By Dave Begel Contributing Writer Published Jun 24, 2016 at 10:02 AM

Your palms are moist and your mouth is dry and your skin feels clammy and the room is too cool – or maybe too warm – and you hope you look good but you look at the other dozen or so people in the room and you wonder why they don’t look like they are about to throw up or faint or cry, because the person behind that door is the God who has the job that is perfect for you, and you are about to go in there and try and prove that you are perfect for that job.

Welcome to the job interview. And welcome to the agony of a particular type of job interview being staged by the ever risk-taking Milwaukee Opera Theatre.

The show is "Thank You, Next," an original work commissioned by MOT, with music by Tim Rebers and lyrics by Alicia Berneche. MOT and artistic director Jill Anna Ponasik continue to redefine what opera means, staging provocative and very relatable productions, full of opera and fascinating stories.

This show, which I saw in preview Thursday night, features a handful of singers, all waiting to audition, behind a closed door. It’s a situation built for tension and something every performing artist has gone through in his or her life. The book focuses on singers, but the story is much broader than that; actors, dancers and musicians can all relate. And anyone who has ever gone in for a competitive job interview will, as well.

I’ve been through a whole bunch of auditions in my life, some with music, some without. Most of them could be described as failures, because I didn’t get the job. But artists keep going back, time after time after time.

The show takes its title from the moment in an audition, or job interview, when you have finished, and the God looks at you and says, "Thank You, Next."

The ingenious staging of this production, by Ponasik and David Flores, has the singers leave to a spot off stage behind a door, where Jack Forbes Wilson plays piano while each singer does an aria. The others can hear the audition through the wall, as can the audience.

The singers in the room range from those who have had a lot of success to those who have never had a part in any show at all. And they all share the same thing, that ineffable something that makes performing not a choice for a career but rather a necessity for life.

I once heard a great actor say, "I don’t act because I want to; I act because I have to."

That is the truth for all the singers on the stage at the intimate In Tandem Theatre. And they have all manner of moments in the sun, explaining their drives, their fears, their lives and how they got to this place and how they deal with all the things that happen to them because they sing.

Daniel Ellis plays Alan Bass, a former professional football player. The others are amazed at this transition in his life and he gets  his song, "Mozart is the Sh*t."

I played football defense.
Hit guys
For a living. Shattered my knee. Game over.
Had this girlfriend, A singer
Played me Wagner. Didn't like it.
But there was one that was my jam. And it defined just who I am.
Don Giovanni.
Now this was music.
Full of power, Full of seduction.
Like football, it was chaos with rules.
My body my weapon
Now, though, I sing my power, my violence
And I don't have to die from concussions.
Opera saved me from destruction
And who can I thank for that?
Mozart. He is the sh*t.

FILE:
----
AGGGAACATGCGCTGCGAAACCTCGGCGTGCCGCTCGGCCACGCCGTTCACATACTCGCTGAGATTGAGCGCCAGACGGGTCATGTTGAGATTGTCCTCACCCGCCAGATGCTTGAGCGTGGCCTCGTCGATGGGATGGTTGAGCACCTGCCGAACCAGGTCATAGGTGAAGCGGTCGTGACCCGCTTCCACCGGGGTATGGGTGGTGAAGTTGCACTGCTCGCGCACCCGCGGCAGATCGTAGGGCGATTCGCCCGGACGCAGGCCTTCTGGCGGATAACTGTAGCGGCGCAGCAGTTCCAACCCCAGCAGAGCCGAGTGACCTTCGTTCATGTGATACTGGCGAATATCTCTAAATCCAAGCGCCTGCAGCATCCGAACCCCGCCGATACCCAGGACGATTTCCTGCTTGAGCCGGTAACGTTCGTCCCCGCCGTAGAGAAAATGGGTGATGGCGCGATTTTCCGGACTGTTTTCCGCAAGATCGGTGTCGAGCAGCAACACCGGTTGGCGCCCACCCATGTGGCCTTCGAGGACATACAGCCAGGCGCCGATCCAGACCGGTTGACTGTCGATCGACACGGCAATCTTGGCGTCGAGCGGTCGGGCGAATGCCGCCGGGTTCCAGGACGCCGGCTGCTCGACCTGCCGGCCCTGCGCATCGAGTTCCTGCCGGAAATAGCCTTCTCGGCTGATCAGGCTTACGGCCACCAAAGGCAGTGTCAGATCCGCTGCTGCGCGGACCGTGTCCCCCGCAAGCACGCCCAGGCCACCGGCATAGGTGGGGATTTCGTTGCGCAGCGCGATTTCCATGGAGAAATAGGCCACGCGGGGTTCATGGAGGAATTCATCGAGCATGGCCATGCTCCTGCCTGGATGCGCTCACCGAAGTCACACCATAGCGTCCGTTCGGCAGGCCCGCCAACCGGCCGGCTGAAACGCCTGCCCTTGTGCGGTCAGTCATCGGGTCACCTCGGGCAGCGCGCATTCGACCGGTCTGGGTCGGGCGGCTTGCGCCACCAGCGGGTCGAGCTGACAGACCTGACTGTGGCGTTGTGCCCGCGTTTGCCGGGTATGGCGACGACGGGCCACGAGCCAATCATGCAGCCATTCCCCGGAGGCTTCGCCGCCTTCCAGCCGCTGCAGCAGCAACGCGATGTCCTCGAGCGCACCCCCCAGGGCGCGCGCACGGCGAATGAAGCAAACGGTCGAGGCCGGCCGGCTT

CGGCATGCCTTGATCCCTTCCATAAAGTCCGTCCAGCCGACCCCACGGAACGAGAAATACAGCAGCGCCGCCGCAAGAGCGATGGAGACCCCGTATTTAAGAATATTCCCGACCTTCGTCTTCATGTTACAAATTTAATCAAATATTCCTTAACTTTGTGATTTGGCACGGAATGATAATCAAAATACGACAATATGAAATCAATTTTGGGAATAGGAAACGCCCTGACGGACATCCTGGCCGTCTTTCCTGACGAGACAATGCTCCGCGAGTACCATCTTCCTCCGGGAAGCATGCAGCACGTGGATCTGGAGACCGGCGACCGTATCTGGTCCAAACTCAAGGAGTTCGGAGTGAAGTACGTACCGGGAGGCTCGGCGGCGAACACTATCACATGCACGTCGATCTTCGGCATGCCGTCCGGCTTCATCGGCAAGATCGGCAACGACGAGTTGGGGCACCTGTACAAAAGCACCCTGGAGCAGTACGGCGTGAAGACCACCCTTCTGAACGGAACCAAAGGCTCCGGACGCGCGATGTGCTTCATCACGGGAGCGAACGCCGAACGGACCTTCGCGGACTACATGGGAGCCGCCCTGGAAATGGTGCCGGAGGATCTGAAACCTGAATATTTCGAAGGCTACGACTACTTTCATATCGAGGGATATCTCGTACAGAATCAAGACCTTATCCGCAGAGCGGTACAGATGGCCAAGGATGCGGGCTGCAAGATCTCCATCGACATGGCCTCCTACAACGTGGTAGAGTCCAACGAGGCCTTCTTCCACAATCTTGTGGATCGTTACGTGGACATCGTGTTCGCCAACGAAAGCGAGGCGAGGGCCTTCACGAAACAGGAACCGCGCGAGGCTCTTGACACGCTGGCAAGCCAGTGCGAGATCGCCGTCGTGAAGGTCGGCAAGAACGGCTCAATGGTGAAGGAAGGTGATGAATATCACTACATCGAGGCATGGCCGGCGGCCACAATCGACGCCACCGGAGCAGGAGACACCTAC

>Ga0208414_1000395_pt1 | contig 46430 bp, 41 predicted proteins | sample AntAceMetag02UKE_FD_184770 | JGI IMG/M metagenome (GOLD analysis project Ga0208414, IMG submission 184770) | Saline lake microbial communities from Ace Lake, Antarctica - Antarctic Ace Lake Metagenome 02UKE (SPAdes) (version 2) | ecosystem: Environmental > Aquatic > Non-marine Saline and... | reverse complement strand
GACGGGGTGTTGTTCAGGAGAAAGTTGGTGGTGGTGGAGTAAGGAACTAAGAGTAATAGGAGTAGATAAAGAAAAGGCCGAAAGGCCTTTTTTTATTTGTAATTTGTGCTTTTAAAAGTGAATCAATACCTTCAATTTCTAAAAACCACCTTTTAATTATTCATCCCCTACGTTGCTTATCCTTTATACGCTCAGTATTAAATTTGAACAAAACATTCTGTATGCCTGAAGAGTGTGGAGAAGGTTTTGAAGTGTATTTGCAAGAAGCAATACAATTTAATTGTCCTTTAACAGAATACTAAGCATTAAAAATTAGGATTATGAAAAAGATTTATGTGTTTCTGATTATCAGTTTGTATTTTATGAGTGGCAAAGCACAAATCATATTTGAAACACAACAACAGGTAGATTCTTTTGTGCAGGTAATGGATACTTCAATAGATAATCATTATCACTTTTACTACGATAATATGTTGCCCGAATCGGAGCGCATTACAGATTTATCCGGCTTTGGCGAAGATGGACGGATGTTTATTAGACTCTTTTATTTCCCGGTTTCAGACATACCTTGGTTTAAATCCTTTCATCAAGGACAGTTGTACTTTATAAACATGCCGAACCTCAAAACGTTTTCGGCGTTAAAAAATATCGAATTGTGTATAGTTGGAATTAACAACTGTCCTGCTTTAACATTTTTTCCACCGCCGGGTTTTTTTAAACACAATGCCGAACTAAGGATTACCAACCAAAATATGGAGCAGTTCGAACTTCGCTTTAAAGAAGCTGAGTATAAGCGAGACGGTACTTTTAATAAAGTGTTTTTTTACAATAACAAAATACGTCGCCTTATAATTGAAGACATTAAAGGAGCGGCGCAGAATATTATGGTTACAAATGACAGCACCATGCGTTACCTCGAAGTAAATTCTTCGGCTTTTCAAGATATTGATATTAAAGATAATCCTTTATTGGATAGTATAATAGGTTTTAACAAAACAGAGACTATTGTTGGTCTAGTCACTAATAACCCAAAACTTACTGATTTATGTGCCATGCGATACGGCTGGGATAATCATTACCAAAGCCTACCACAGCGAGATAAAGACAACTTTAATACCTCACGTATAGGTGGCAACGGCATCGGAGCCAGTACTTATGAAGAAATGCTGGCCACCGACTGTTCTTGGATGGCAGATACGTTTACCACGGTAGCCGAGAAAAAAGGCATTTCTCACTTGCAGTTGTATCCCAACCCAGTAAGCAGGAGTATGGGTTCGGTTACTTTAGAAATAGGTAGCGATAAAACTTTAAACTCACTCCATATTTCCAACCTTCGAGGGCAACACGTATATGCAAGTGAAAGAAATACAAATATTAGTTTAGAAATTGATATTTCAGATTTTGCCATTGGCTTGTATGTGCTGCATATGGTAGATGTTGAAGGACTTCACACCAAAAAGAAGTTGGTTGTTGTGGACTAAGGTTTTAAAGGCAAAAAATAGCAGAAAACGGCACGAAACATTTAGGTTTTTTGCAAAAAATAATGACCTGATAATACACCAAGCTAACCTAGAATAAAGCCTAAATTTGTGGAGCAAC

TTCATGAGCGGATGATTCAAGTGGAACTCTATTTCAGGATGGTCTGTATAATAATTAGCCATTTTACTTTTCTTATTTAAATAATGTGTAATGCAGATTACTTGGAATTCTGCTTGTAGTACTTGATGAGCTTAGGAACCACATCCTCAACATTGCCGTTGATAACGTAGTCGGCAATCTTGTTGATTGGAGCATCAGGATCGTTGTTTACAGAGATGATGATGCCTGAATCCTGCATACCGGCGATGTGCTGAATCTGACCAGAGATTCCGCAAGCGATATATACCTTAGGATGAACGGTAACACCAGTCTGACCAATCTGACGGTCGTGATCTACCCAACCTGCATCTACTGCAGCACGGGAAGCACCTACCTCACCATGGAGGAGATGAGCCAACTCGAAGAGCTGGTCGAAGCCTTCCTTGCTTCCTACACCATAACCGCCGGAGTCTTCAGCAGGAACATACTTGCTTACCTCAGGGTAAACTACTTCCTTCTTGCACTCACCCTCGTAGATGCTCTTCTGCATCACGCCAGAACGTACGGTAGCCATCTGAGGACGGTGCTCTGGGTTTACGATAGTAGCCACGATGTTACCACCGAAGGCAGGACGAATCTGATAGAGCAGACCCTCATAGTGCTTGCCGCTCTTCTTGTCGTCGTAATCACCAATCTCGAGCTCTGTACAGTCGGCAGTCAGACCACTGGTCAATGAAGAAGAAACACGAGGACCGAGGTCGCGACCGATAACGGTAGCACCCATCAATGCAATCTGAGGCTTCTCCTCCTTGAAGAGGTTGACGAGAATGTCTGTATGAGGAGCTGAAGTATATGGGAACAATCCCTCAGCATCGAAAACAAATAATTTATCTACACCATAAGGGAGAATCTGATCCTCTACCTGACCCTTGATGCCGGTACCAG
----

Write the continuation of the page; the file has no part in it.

It seems incredible that there are this many great singers in Milwaukee, only two of whom I’ve seen on a stage in this city before. Beside Bass and Rebers, the singers are Tanya Kruse Ruck, Kathy Pyeatt, Jennifer Hansen, Natalie Ford, Heidi Boyd, Allison Hull, Diane Lane, Edson Melendez and Nathan Wesselowski.

The musical direction of Wilson and Maggie Rebers is some of the most evocative and difficult I could ever imagine. There must be a word for a song where two or more singers are all singing different songs. I don’t know what the word is, but it happened frequently in this show and it was an absolute marvel to behold.

A word must be said about Diane Lane, long one of my favorite comedic talents, both in musicals and stage plays. She is the biggest laugh in this show, with her sly slouch of a personality that pokes pins in balloons near and far.

When one singer mentions that she’s from the Midwest, while Lane is a dedicated New Yorker, Lane slouches in her chair and mumbles, "I’m a famous soprano from Ohio (pause), no one ever said."

This opera is a magical evening of theater, the kind of thing that takes the concept of opera, stands it on its head and shakes it up, proving that if you’ve got a great story along with great performers, you are most likely to end up with a great evening.

"Thank You, Next" runs through June 26 and information on showtimes and tickets is available here.

Dave Begel Contributing Writer

With a history in Milwaukee stretching back decades, Dave tries to bring a unique perspective to his writing, whether it's sports, politics, theater or any other issue.

He's seen Milwaukee grow, suffer pangs of growth, strive for success and has been involved in many efforts to both shape and re-shape the city. He's a happy man, now that he's quit playing golf, and enjoys music, his children and grandchildren and the myriad of sports in this state. He loves great food and hates bullies and people who think they are smarter than everyone else.

This whole Internet thing continues to baffle him, but he's willing to play the game as long as keeps lending him a helping hand. He is constantly amazed that just a few dedicated people can provide so much news and information to a hungry public.

Despite some opinions to the contrary, Dave likes most stuff. But he is a skeptic who constantly wonders about the world around him. So many questions, so few answers.